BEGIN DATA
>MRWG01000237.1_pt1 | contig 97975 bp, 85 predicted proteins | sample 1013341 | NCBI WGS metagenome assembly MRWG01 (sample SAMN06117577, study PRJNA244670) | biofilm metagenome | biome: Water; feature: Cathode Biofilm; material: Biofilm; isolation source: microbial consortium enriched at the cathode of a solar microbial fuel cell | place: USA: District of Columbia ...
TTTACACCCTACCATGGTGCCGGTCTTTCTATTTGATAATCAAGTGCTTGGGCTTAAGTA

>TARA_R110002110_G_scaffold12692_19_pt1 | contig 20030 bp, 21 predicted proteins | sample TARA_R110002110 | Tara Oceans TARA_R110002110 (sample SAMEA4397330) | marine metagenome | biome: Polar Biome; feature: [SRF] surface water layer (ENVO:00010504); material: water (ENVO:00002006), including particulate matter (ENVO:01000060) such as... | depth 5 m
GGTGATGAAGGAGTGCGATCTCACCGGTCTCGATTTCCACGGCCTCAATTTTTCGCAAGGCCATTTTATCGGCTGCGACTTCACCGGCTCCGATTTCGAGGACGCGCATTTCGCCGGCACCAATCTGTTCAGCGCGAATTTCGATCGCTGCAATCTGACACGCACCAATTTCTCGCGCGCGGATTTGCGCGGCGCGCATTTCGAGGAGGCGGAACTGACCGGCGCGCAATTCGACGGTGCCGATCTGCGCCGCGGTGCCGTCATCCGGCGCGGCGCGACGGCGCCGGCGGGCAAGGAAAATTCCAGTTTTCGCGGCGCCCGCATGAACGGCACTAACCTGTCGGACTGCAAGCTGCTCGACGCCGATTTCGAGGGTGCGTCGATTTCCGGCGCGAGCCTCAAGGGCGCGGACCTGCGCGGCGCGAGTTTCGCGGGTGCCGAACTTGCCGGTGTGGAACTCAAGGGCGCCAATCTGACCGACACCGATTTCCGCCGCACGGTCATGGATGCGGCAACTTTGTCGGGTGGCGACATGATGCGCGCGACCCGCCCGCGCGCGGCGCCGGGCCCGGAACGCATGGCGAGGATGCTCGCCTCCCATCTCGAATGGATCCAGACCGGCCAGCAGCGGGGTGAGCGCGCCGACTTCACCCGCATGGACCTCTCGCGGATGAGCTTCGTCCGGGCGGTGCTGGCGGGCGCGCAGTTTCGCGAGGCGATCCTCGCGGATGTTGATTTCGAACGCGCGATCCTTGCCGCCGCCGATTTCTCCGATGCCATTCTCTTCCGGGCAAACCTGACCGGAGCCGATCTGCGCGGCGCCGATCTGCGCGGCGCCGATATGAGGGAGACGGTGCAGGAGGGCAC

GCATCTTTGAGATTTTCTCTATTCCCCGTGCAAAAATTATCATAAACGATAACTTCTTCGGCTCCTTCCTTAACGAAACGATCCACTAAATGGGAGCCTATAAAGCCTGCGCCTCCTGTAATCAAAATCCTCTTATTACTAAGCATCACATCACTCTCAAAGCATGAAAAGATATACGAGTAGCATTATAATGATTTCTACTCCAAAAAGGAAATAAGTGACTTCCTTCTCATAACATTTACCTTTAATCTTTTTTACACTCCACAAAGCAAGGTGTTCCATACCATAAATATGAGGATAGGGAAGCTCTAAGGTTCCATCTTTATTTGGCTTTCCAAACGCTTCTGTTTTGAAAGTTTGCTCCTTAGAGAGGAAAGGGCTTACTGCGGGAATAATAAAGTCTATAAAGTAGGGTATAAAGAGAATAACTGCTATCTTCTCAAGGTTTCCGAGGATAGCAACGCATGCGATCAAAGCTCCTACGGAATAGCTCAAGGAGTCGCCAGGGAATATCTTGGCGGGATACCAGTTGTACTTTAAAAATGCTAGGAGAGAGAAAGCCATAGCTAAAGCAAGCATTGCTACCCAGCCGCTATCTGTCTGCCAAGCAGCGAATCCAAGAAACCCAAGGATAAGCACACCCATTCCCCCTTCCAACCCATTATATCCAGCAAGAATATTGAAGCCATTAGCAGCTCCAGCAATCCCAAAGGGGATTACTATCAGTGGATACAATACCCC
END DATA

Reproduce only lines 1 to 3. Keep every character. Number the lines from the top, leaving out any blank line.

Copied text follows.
>MRWG01000237.1_pt1 | contig 97975 bp, 85 predicted proteins | sample 1013341 | NCBI WGS metagenome assembly MRWG01 (sample SAMN06117577, study PRJNA244670) | biofilm metagenome | biome: Water; feature: Cathode Biofilm; material: Biofilm; isolation source: microbial consortium enriched at the cathode of a solar microbial fuel cell | place: USA: District of Columbia ...
TTTACACCCTACCATGGTGCCGGTCTTTCTATTTGATAATCAAGTGCTTGGGCTTAAGTA

>TARA_R110002110_G_scaffold12692_19_pt1 | contig 20030 bp, 21 predicted proteins | sample TARA_R110002110 | Tara Oceans TARA_R110002110 (sample SAMEA4397330) | marine metagenome | biome: Polar Biome; feature: [SRF] surface water layer (ENVO:00010504); material: water (ENVO:00002006), including particulate matter (ENVO:01000060) such as... | depth 5 m